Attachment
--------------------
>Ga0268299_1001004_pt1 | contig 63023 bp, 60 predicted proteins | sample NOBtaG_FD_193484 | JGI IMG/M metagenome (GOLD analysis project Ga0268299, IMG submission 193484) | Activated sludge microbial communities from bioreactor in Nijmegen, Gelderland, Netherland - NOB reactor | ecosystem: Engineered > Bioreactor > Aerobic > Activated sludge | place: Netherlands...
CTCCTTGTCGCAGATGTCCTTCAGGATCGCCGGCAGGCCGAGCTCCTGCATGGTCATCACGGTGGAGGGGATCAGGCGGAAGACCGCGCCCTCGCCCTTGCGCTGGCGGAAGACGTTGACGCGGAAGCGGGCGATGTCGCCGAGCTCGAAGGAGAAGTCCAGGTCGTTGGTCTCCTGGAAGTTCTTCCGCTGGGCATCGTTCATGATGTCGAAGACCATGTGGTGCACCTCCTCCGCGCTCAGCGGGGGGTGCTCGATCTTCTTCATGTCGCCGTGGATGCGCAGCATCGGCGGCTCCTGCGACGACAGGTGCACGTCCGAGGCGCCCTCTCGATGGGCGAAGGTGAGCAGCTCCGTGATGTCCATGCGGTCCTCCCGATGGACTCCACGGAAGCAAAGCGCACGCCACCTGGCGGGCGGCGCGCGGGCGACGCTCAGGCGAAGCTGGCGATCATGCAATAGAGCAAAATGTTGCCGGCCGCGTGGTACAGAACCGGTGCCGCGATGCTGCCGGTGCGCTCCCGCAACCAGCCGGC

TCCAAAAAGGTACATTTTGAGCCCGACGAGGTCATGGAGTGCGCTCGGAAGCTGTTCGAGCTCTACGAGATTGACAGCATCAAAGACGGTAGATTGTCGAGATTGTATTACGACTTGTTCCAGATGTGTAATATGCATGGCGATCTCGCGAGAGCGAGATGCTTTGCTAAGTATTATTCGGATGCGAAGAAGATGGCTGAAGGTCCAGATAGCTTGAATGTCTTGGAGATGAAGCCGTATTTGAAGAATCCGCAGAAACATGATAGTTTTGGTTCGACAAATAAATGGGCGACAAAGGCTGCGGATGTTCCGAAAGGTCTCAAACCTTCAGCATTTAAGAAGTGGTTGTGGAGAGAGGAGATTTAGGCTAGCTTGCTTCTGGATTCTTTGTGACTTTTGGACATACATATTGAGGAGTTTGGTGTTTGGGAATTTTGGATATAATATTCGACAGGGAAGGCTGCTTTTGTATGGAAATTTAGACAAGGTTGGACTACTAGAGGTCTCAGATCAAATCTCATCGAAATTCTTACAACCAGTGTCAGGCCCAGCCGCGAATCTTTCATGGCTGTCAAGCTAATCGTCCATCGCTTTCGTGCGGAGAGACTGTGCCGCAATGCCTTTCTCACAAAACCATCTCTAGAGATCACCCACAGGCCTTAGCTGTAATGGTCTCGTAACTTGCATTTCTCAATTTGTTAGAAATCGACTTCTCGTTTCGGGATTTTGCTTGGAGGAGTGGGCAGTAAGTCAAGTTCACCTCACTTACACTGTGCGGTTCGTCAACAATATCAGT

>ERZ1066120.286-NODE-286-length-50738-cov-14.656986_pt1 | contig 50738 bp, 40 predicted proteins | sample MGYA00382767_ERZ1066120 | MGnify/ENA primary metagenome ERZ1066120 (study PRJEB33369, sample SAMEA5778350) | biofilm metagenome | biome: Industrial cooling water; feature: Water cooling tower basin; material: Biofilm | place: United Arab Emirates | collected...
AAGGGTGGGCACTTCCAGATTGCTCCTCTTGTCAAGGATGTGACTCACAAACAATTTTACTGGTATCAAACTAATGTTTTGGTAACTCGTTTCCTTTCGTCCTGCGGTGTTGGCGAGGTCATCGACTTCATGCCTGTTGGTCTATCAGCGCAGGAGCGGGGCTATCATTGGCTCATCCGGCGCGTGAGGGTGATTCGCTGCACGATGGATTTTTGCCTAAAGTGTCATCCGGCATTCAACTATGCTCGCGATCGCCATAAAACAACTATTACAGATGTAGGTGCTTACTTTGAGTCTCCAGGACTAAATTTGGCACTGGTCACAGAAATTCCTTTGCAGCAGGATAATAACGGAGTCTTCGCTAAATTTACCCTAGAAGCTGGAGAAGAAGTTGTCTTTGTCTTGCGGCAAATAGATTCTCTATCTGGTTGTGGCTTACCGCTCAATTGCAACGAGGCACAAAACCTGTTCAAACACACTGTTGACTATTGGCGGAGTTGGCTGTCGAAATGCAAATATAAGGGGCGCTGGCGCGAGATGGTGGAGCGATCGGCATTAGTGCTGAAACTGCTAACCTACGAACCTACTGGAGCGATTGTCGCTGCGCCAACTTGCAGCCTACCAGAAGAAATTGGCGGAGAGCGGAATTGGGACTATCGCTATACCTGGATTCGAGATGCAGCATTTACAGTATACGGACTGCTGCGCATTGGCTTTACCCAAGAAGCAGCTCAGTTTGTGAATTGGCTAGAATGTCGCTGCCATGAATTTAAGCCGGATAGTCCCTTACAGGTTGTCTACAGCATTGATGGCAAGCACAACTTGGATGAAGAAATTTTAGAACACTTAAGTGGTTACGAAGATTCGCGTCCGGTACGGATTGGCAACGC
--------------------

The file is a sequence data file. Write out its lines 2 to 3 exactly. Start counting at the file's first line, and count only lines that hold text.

CTCCTTGTCGCAGATGTCCTTCAGGATCGCCGGCAGGCCGAGCTCCTGCATGGTCATCACGGTGGAGGGGATCAGGCGGAAGACCGCGCCCTCGCCCTTGCGCTGGCGGAAGACGTTGACGCGGAAGCGGGCGATGTCGCCGAGCTCGAAGGAGAAGTCCAGGTCGTTGGTCTCCTGGAAGTTCTTCCGCTGGGCATCGTTCATGATGTCGAAGACCATGTGGTGCACCTCCTCCGCGCTCAGCGGGGGGTGCTCGATCTTCTTCATGTCGCCGTGGATGCGCAGCATCGGCGGCTCCTGCGACGACAGGTGCACGTCCGAGGCGCCCTCTCGATGGGCGAAGGTGAGCAGCTCCGTGATGTCCATGCGGTCCTCCCGATGGACTCCACGGAAGCAAAGCGCACGCCACCTGGCGGGCGGCGCGCGGGCGACGCTCAGGCGAAGCTGGCGATCATGCAATAGAGCAAAATGTTGCCGGCCGCGTGGTACAGAACCGGTGCCGCGATGCTGCCGGTGCGCTCCCGCAACCAGCCGGC

TCCAAAAAGGTACATTTTGAGCCCGACGAGGTCATGGAGTGCGCTCGGAAGCTGTTCGAGCTCTACGAGATTGACAGCATCAAAGACGGTAGATTGTCGAGATTGTATTACGACTTGTTCCAGATGTGTAATATGCATGGCGATCTCGCGAGAGCGAGATGCTTTGCTAAGTATTATTCGGATGCGAAGAAGATGGCTGAAGGTCCAGATAGCTTGAATGTCTTGGAGATGAAGCCGTATTTGAAGAATCCGCAGAAACATGATAGTTTTGGTTCGACAAATAAATGGGCGACAAAGGCTGCGGATGTTCCGAAAGGTCTCAAACCTTCAGCATTTAAGAAGTGGTTGTGGAGAGAGGAGATTTAGGCTAGCTTGCTTCTGGATTCTTTGTGACTTTTGGACATACATATTGAGGAGTTTGGTGTTTGGGAATTTTGGATATAATATTCGACAGGGAAGGCTGCTTTTGTATGGAAATTTAGACAAGGTTGGACTACTAGAGGTCTCAGATCAAATCTCATCGAAATTCTTACAACCAGTGTCAGGCCCAGCCGCGAATCTTTCATGGCTGTCAAGCTAATCGTCCATCGCTTTCGTGCGGAGAGACTGTGCCGCAATGCCTTTCTCACAAAACCATCTCTAGAGATCACCCACAGGCCTTAGCTGTAATGGTCTCGTAACTTGCATTTCTCAATTTGTTAGAAATCGACTTCTCGTTTCGGGATTTTGCTTGGAGGAGTGGGCAGTAAGTCAAGTTCACCTCACTTACACTGTGCGGTTCGTCAACAATATCAGT